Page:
Gain commitment and buy in by addressing pockets of resistance
What can seem like an obvious case for change for one leader can be very different for another. Consider a client leading a major technology transformation initiative designed to save his company millions of dollars. A year into the rollout, things came to a halt, with strong objections from a group of senior business leaders inside the organization. Turns out that in a company effort to adopt the new technology quickly, these leaders felt they hadn’t been sufficiently consulted in the decision-making process leading up to the implementation and were refusing to move forward.
By agreeing to pause the program, meet with key business leaders, and revise the implementation plan, my client got the commitment he needed. It’s a reminder that no matter how tempting it is to plow full speed ahead under the pressure of costs, deadlines and expectations, it is always better to slow down to fully address stakeholder concerns first. The majority of major change initiatives are driven by a sound business need, but no matter how good the idea may be, you need a serious game plan to get people to rally around the change and to make sure that the change sticks over the months and years to come. Don’t assume that everyone will get on board just because the initiative was launched and materials were distributed.
Improve ownership and accountability for the outcome
A client wanted to understand what went wrong with a major systems implementation project at his company that was nearly 100 percent over budget, delayed by six months, and considered a major failure. One culprit? The executive steering committee, assigned by the CEO to provide oversight and leadership of the project, yet provided little of either throughout the project’s duration.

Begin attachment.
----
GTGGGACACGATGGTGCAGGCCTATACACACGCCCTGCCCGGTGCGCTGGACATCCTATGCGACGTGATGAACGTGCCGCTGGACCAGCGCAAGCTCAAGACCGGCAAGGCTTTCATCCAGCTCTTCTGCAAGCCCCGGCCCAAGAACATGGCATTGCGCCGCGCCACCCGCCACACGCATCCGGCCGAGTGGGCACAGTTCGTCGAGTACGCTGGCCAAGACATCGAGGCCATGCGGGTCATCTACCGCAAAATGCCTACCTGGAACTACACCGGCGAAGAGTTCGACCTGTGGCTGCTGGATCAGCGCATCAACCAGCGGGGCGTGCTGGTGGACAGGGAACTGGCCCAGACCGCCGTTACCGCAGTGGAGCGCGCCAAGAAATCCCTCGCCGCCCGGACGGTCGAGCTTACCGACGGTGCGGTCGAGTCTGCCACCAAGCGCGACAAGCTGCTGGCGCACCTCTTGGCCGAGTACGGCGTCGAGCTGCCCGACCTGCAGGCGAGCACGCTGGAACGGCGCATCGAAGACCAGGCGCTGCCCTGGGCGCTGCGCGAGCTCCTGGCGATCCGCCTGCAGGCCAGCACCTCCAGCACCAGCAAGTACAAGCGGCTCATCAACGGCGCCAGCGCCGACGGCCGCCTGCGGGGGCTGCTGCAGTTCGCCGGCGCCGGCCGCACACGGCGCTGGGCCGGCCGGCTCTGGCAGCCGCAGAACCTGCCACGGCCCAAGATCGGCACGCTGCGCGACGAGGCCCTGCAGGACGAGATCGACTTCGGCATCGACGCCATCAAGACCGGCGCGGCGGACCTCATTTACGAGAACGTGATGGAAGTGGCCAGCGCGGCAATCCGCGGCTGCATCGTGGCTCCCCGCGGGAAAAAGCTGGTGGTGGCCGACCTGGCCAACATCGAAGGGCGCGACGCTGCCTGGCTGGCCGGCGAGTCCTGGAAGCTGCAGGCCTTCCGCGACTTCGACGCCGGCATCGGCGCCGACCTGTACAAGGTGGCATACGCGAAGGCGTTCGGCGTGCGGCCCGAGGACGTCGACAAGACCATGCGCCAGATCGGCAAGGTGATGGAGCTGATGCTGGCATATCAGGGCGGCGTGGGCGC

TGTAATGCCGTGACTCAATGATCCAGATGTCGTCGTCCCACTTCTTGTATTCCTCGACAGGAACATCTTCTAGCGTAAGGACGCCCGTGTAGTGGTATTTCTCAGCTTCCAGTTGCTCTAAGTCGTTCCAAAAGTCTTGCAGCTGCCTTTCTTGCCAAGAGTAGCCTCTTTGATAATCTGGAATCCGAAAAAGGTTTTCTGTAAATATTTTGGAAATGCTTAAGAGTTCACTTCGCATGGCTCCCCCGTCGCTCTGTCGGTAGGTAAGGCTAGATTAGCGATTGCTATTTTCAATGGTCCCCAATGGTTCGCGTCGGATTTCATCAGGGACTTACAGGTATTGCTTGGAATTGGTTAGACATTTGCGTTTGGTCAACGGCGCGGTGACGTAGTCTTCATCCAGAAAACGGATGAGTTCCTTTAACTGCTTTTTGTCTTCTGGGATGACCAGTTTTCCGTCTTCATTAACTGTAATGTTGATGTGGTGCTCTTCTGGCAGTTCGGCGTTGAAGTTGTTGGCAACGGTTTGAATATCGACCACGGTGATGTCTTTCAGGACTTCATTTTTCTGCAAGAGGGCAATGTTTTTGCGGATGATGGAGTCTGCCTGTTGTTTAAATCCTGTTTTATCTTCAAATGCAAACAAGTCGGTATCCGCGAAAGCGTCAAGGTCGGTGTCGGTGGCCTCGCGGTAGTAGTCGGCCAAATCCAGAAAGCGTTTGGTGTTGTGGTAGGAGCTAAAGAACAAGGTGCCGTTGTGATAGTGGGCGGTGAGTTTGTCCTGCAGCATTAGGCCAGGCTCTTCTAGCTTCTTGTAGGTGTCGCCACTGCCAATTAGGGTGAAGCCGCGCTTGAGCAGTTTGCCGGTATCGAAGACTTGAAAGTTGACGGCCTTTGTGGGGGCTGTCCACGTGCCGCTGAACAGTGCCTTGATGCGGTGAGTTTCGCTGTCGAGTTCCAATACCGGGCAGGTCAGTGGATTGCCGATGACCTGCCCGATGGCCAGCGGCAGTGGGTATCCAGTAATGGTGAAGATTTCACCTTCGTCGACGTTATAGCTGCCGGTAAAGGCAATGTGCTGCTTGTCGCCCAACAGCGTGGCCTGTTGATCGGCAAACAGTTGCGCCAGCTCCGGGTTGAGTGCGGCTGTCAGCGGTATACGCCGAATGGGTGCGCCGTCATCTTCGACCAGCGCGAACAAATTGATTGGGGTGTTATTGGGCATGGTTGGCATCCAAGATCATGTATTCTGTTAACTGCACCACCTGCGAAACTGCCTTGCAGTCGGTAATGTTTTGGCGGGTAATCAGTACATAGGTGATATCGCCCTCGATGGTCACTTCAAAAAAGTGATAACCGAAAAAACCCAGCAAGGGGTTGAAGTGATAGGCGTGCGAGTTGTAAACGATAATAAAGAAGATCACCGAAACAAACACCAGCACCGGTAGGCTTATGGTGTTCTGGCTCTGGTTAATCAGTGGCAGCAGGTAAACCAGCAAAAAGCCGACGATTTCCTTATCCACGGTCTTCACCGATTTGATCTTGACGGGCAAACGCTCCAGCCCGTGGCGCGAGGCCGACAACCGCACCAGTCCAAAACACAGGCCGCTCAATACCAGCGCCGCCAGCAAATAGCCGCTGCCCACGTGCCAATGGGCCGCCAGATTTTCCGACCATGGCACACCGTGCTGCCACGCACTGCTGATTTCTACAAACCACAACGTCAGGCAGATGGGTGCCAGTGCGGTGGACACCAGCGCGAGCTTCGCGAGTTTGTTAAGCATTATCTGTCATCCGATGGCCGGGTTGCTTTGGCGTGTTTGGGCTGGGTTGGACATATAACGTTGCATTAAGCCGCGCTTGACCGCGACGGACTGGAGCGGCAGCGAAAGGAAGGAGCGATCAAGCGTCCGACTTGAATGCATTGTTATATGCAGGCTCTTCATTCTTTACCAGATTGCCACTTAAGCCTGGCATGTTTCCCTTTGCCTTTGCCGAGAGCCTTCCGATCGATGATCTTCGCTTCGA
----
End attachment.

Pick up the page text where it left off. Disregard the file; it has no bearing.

Upon reflection, many on the committee owned up to the behavior, citing their own challenges and pressures of running their own projects during the same timeframe. They acknowledged they took their eye off the ball and assumed that if there were issues with the initiative that the project team would elevate them. Slowing down might have provided time for the executive steering team to notice that the project was failing, to respond to project team requests for assistance, or demonstrate commitment to the cause in clear, actionable ways. Instead, a team of senior leaders was running 100 miles per hour, too busy to hear how a critical part of the organization needed their attention and help.
Companies have a tremendous amount at stake when they embark on change, and for leaders who can do this well, it’s a huge advantage. The key is being willing to take the courageous steps needed to ensure change can last, even if it means pushing the pause button, slowing things down, and resisting the very powerful voices that will always tell you to speed up and ‘have a sense of urgency.’ In doing so, you defy the 70% odds and differentiate yourself as an exceptional leader who can drive the enormous economic value that comes from lasting and meaningful change.